Saturday, 18 January 2020

Sollum, 1940

Tim produced another 54mm WW2 game, this time using the WW2 version of 'Fistful of Lead', which I was keen to try out. For this adventure we were off to North Africa and the heady days of 1940 and Operation Compass. Tim has taken the scenario from the relevant Skirmish Campaigns book (I'm a big fan of those). Jerry, Gary and myself were the wicked Italians, while John was the British (the Welsh Guards no less).

The battlefield, a line of sand dunes lies in front of Sollum and the Egyptian border. View from Libya (west).

The plucky Brits, a rifle section and small HQ element (officer and a Tommy Gun toting Sergeant). These are Airfix 8th Army figures.

The somewhat larger Italian force, three rifle sections and an HQ. Figures from a range of manufacturers and very nice indeed. I was particularly taken with the barechested LMG gunner.

Our chaps had to capture the Stucco building rapidly and ideally get off the far edge rapidly, encircling the British. Our setup are was behind the convenient sand dunes. Deploying in a long line seemed like a good idea as speed was of the essence.  Garys section and mine, I was also apparently in command.

Jerrys guys lurking.

And off over the dunes we went, a mixture of walking, creeping and lying down. Sadly the crest of the dunes revealed the British in very unsporting trenches and even worse, barbed wire and minefields across some of the front. Some of our chaps were wounded or pinned by defensive fire, but in the main the British fire was fairly ineffective.

Our return fire went rather better, the LMGs managed to hit one of the dug in riflemen. I rather like the FFoL activation system, you are dealt as many card as active soldiers and the cards activate in value/suit order, but you choose who gets which card an some of the cards have special abilities (like +1 shooting or automatic reloads). So there is a degree of friction, coupled with some tactical decision making, which enlivens what would otherwise be the dull dice throwing contest so typical of skirmish games.

Even better, one of our riflemen managed to get the Bren gunner. That was lucky. At this end of the line, the dunes were very close to the British trenches, so our rifles were well within effective range.

Things got a bit sticky in the centre and some of our men went down.

But LMG fire managed to pin a lot of the enemy (the yellow markers). By this time the Sergeant had put in appearance, blazing away with his Thompson. He was christened Sergeant Bass (fans of the 'The Defence of Bowler Bridge' will be familiar with the character). At close range, the Tommy Gun was quite scary, especially as we were quite bunched up.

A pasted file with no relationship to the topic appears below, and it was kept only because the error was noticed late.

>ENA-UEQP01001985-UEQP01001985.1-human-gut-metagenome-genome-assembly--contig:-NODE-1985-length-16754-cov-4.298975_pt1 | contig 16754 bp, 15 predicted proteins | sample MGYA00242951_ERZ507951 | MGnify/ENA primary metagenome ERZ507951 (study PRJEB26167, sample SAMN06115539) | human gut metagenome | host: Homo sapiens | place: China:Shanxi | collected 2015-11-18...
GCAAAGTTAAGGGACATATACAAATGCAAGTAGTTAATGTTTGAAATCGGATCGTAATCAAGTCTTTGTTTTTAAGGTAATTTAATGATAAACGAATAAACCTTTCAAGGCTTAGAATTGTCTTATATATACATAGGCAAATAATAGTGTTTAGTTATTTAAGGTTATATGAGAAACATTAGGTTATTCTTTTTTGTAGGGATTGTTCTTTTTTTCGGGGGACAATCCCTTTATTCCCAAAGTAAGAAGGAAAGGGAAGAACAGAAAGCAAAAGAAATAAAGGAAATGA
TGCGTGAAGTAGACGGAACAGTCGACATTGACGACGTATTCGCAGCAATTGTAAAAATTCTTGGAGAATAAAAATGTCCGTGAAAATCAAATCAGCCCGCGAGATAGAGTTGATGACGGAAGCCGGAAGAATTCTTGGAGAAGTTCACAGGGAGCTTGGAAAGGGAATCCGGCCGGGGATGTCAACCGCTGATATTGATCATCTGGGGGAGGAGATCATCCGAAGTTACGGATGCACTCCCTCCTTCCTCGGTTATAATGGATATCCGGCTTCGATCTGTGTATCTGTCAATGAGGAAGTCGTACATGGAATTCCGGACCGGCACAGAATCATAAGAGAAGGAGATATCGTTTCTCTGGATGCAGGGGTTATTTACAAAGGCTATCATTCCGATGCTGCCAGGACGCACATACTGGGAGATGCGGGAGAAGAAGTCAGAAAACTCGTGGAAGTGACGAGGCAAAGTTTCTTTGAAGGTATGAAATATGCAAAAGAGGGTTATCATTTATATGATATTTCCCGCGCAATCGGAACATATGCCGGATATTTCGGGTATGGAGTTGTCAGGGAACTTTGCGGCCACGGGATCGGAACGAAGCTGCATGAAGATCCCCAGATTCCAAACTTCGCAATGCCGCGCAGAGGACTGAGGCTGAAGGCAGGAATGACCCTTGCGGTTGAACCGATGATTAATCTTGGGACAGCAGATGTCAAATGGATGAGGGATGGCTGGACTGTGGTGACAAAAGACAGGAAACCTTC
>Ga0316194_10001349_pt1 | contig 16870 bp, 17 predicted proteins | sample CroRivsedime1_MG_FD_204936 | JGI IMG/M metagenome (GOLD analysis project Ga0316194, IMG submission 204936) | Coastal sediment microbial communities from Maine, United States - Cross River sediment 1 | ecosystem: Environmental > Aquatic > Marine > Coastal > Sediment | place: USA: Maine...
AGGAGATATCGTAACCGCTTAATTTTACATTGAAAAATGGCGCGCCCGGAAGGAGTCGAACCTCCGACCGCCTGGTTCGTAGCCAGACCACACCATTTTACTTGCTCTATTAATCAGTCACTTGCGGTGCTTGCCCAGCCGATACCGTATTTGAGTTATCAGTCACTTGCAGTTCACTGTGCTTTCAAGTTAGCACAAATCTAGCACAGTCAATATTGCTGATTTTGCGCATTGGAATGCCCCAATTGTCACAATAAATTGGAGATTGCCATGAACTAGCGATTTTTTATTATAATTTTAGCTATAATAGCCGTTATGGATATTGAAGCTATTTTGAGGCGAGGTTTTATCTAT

Jerry pushed cautiously up to the wire. One of his men was pinned.

My LMG team. They had done loads of damage as I'd made good use of the activation cards, '2' cards let you roll two dice for each attack and pick the best, which meant they'd been able to blaze away with little chance of a low ammo result. The downside of 2 cards, is they activate a lot later than all the picture cards etc.

Jerry was through the wire, covered by LMG fire! The arm waving Italian Sergeant led the way. A very heroic figure.

Less heroic was the British office who chose this moment to skedaddle, are we sure these are proper Guardsmen? Sergeant Bass grimly hung on however.

Garys riflemen pushe dinto the British trencehs, supported by the LMG team. The platoon CO led bravely from the rear (well, he's only got a pistol, but does give a rally bonus to troops in LOS within 12").

As the Italians closed in on the stucco building, Sergeant Bass made a run for it too, and the British officer was pinned and wounded in a hail of bullets.

Meanwhile Jerrys section took the other British trenches, covered by my LMG.

Sergeant Bass heroically fought off his attackers in close combat, but was wounded in the process.

Jerrys soldiers cleared the remaining buildings and the game was clearly up for the British as they'd only got a couple of men away while the Italians had captured the town and still had the required 12 soldiers left to exit the far edge.

The situation at the end of the game. A decisive Italian victory, which in the Skirmish Campaigns system will give the Italians an advantage in the next battle.

Well, that was a load of fun and worked really well. It seemed to move much faster than the black powder version, possibly because there was a lot less reloading. In hindsight I wonder if the British would have been better wiring/mining the closer sand-dunes and putting the Bren out to cover the much bigger open space at the far end. In any event they were very unlucky to lose their Bren team early on, and the carnage wreaked by the Tommy Gun wield NCO indicates how things could have gone for the Italians. Good stuff!

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